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Strong Pyro-Electro-Chemical Coupling of Elbaite/H2O2 System for Pyrocatalysis Dye Wastewater

School of Science, China University of Geosciences (Beijing), Beijing 100083, China
Zhengzhou Institute, China University of Geosciences (Beijing), Zhengzhou 451283, China
Authors to whom correspondence should be addressed.
Catalysts 2021, 11(11), 1370;
Submission received: 28 October 2021 / Revised: 10 November 2021 / Accepted: 11 November 2021 / Published: 13 November 2021
(This article belongs to the Special Issue Advanced Oxidation Catalysts)


Elbaite is a natural silicate mineral with a spontaneous electric field. In the current study, it was selected as a pyroelectric catalyst to promote hydrogen peroxide (H2O2) for dye decomposition due to its pyro-electro-chemical coupling. The behaviors and efficiency of the elbaite/H2O2 system in rhodamine B (RhB) degradation were systematically investigated. The results indicate that the optimal effective degradability of RhB reaches 100.0% at 4.0 g/L elbaite, 7.0 mL/L H2O2, and pH = 2.0 in the elbaite/H2O2 system. The elbaite/H2O2 system exhibits high recyclability and stability after recycling three times, reaching 94.5% of the degradation rate. The mechanisms of RhB degradation clarified that the hydroxyl radical (·OH) is the main active specie involved in catalytic degradation in the elbaite/H2O2 system. Moreover, not only does elbaite act as a pyroelectric catalyst to activate H2O2 in order to generate the primary ·OH for subsequent advanced oxidation reactions, but it also has the role of a dye sorbent. The elbaite/H2O2 system shows excellent application potential for the degradation of RhB.

1. Introduction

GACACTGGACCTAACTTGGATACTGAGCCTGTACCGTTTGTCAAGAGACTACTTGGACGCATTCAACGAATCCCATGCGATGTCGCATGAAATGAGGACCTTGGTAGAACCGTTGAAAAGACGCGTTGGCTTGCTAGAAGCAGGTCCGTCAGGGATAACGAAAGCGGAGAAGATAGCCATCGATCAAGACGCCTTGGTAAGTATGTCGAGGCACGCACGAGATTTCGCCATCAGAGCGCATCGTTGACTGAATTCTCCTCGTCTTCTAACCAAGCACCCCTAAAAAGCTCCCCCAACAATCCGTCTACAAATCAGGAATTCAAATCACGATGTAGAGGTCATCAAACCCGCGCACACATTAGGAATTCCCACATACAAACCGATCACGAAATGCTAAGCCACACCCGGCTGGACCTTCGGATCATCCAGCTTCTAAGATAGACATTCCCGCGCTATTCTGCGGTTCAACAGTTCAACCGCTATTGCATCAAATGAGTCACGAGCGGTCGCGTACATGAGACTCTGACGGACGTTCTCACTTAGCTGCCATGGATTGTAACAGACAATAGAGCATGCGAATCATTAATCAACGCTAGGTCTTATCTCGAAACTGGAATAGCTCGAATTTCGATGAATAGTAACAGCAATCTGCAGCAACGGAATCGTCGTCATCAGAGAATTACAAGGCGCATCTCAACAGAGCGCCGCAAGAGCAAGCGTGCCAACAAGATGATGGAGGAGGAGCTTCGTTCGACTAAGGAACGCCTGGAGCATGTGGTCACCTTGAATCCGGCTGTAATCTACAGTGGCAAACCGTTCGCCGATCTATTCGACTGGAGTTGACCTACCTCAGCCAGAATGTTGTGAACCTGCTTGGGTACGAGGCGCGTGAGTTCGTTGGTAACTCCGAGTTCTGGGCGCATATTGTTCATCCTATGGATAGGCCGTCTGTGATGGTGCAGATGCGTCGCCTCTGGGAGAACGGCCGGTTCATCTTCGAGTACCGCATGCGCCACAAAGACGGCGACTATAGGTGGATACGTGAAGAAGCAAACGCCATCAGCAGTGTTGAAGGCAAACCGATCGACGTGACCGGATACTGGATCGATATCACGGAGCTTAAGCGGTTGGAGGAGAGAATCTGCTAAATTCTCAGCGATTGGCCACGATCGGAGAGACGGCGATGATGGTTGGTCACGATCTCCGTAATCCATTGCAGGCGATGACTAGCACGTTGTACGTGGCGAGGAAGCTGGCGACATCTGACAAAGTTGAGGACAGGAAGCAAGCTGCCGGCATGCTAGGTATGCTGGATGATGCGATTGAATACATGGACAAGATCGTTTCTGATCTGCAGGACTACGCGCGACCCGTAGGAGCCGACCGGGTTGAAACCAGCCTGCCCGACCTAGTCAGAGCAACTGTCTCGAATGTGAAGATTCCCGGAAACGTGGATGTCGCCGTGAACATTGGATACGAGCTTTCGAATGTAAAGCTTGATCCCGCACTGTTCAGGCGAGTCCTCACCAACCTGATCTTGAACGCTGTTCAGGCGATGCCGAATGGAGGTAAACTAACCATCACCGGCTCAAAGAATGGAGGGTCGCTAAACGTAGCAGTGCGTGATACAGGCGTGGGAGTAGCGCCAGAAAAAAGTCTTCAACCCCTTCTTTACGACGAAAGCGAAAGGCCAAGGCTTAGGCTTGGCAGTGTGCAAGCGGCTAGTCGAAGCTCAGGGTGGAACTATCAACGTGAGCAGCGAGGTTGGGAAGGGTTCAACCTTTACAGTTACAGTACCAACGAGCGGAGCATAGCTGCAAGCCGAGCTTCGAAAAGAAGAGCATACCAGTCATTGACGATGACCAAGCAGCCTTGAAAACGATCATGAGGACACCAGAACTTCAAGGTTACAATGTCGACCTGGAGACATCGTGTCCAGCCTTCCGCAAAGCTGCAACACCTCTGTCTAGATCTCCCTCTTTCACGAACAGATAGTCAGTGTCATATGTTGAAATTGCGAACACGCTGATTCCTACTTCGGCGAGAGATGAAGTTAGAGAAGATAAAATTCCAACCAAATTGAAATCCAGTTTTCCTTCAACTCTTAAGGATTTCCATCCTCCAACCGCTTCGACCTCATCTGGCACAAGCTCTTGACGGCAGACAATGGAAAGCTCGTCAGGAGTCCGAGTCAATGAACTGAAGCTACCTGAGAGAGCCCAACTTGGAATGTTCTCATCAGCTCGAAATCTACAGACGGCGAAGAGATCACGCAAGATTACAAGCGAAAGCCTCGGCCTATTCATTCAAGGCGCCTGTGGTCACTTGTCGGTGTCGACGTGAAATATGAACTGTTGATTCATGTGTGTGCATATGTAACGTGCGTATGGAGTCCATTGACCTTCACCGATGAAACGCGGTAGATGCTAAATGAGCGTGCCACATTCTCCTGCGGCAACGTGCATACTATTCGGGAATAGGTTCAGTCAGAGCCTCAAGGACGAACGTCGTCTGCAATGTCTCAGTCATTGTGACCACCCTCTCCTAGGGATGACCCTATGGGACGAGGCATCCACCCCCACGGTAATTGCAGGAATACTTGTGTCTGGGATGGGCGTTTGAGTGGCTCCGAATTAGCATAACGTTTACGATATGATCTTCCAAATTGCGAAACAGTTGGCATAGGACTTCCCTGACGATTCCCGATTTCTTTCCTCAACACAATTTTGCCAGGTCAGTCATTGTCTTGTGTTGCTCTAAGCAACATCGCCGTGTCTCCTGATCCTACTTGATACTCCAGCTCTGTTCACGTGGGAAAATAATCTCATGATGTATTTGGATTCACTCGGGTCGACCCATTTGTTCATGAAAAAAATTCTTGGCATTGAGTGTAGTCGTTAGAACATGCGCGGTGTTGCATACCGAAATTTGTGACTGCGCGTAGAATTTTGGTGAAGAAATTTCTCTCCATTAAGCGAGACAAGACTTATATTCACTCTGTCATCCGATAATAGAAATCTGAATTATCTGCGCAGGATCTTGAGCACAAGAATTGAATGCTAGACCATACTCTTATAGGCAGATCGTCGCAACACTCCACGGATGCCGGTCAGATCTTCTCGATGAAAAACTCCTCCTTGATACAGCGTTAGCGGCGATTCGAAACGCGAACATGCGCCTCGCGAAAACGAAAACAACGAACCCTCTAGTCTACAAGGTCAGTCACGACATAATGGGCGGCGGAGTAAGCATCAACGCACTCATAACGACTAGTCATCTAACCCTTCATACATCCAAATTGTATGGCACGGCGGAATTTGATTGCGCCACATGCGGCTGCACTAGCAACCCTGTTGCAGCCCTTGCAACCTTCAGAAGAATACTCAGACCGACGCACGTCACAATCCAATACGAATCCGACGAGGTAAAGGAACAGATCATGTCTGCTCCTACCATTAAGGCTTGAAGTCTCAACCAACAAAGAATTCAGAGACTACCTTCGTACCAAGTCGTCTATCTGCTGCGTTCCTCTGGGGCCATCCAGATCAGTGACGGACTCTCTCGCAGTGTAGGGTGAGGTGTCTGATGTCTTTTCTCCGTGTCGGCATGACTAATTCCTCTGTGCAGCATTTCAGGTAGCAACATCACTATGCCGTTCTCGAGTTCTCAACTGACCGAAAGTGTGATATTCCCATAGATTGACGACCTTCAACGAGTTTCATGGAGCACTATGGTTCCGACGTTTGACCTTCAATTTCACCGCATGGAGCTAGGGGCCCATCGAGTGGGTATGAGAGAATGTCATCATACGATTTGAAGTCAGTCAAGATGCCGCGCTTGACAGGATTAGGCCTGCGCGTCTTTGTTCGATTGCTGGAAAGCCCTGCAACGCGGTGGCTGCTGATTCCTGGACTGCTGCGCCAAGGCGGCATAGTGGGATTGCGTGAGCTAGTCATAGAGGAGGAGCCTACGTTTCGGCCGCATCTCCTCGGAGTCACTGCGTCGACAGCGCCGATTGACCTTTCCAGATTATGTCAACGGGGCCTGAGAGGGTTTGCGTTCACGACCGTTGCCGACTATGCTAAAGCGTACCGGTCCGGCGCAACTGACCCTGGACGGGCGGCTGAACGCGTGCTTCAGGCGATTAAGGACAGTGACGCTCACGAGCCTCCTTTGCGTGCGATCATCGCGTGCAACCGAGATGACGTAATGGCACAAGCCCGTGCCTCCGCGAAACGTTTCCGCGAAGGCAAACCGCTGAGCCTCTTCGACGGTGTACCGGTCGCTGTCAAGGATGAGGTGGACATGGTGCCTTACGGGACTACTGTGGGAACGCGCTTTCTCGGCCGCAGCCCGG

The development of synthetic dyes has displayed notable progression since the late 19th century [1]. Dyes without proper treatment are the main source of water pollution, which contains large amounts of polyphenylene ring substituents, showing biotoxicity and chromaticity [2,3,4]. Moreover, polluted water is gradually developing a resistance to photolysis, antioxidants, and biology [5,6]. Hence, it is an urgent problem for scientists to improve the removal technology of these harmful dyes from wastewater [4]. In order to solve this problem, traditional and modern techniques are raised as common methods to treat dye wastewater. These technologies mainly include coagulation [7], air stripping [8], incineration [9,10], filtration through a membrane [11], adsorption on stimulated carbon [12], electrochemical oxidation [13], wet oxidation [14], biological oxidation [15], and chemical oxidation techniques [16,17]. Among these technologies, chemical oxidation techniques are the most widely used due to the degradation of dye molecules. As one kind of chemical oxidation technique, advanced oxidation process (AOPs) has drawn an increasing amount of attention in the degradation of dyes, specifically, photocatalytic degradation [18,19,20,21,22,23], Fenton oxidation [24], Fenton-like oxidation [25], and activation of persulfate/peroxymonosulfate (PS/PMS) [26,27]. The reactive species in AOPs are usually the hydroxyl radical (·OH) [28] and hydrated electron (eaq−) [29]. However, there might still be some problems with the application of these technologies. For instance, the possibility of releasing residual-free radical oxidants such as ·OH and producing toxic degradation products [28]. Therefore, it is necessary to develop an efficient and environmentally friendly catalytic treatment technology for dye wastewater. It is well accepted that pyroelectric materials can generate polarized charges under external thermal excitation. Furthermore, the polarized charge can promote the emergence of powerful oxidant active substances such as ·OH. As a result, heat energy and electrical energy can be used for the degradation of dye wastewater due to the pyro-electric-chemical coupling effect [30,31]. To date, pyroelectric material, Ba0.7Sr0.3TiO3@Ag nanoparticles [32], NaNbO3 nanoparticles [33], BaTiO3 nanofibers [34], ZnO nanorods [35], and Pb (Zr0.52Ti0.48)O3 polarized ceramic [36] were found to be effective for the degradation of dyes. Tourmaline is one of the typical natural pyroelectric materials [37]. There are currently several studies on the degradation of dyes by tourmaline [38,39,40,41,42]. Schorl, as an iron-rich tourmaline, can be used as an effective catalyst to enhance the efficiency of reactive free radicals and has been shown to assist in the removal of many organic pollutants, such as fosfomycin and tetracycline in schorl/H2O2 systems [39,40]. The heterogeneous Fenton reaction formed by the schorl/H2O2 system mainly uses the presence of iron in schorl, but the iron content in schorl is generally not higher than 10%, which has certain limitations in practical application [41,42]. Furthermore, it is reported that tourmaline can be regarded as an excellent adsorbent candidate [38]. The adsorption of tourmaline results from the diffusion of dye molecules into the pores of tourmaline. Although drawbacks remain, it is considered that not only can tourmaline be regarded as a candidate for physical adsorption, but it also has the potential as a catalyst for advanced oxidation technologies.